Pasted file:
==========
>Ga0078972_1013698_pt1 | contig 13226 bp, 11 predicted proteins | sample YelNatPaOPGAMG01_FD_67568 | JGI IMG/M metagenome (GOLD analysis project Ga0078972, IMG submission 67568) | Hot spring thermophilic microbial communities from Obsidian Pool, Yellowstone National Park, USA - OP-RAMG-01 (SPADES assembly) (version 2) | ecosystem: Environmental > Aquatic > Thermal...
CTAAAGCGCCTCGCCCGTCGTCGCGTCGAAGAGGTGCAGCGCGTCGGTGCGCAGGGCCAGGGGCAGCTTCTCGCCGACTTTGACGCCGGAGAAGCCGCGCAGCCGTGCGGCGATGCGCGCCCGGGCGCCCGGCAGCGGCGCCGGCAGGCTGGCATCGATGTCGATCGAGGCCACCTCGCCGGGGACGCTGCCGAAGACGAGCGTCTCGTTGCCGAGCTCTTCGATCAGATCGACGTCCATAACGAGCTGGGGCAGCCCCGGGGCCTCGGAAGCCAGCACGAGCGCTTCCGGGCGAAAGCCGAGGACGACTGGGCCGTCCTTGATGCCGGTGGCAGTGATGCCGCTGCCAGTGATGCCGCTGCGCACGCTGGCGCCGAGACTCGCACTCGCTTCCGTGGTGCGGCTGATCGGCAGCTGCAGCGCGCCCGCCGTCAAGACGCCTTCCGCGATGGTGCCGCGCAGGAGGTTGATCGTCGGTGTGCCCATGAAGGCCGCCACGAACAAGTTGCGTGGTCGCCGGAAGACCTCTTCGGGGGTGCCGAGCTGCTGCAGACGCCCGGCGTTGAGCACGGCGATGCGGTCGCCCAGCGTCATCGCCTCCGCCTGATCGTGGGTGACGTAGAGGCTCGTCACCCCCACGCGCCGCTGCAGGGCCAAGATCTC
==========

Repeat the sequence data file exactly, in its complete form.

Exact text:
>Ga0078972_1013698_pt1 | contig 13226 bp, 11 predicted proteins | sample YelNatPaOPGAMG01_FD_67568 | JGI IMG/M metagenome (GOLD analysis project Ga0078972, IMG submission 67568) | Hot spring thermophilic microbial communities from Obsidian Pool, Yellowstone National Park, USA - OP-RAMG-01 (SPADES assembly) (version 2) | ecosystem: Environmental > Aquatic > Thermal...
CTAAAGCGCCTCGCCCGTCGTCGCGTCGAAGAGGTGCAGCGCGTCGGTGCGCAGGGCCAGGGGCAGCTTCTCGCCGACTTTGACGCCGGAGAAGCCGCGCAGCCGTGCGGCGATGCGCGCCCGGGCGCCCGGCAGCGGCGCCGGCAGGCTGGCATCGATGTCGATCGAGGCCACCTCGCCGGGGACGCTGCCGAAGACGAGCGTCTCGTTGCCGAGCTCTTCGATCAGATCGACGTCCATAACGAGCTGGGGCAGCCCCGGGGCCTCGGAAGCCAGCACGAGCGCTTCCGGGCGAAAGCCGAGGACGACTGGGCCGTCCTTGATGCCGGTGGCAGTGATGCCGCTGCCAGTGATGCCGCTGCGCACGCTGGCGCCGAGACTCGCACTCGCTTCCGTGGTGCGGCTGATCGGCAGCTGCAGCGCGCCCGCCGTCAAGACGCCTTCCGCGATGGTGCCGCGCAGGAGGTTGATCGTCGGTGTGCCCATGAAGGCCGCCACGAACAAGTTGCGTGGTCGCCGGAAGACCTCTTCGGGGGTGCCGAGCTGCTGCAGACGCCCGGCGTTGAGCACGGCGATGCGGTCGCCCAGCGTCATCGCCTCCGCCTGATCGTGGGTGACGTAGAGGCTCGTCACCCCCACGCGCCGCTGCAGGGCCAAGATCTC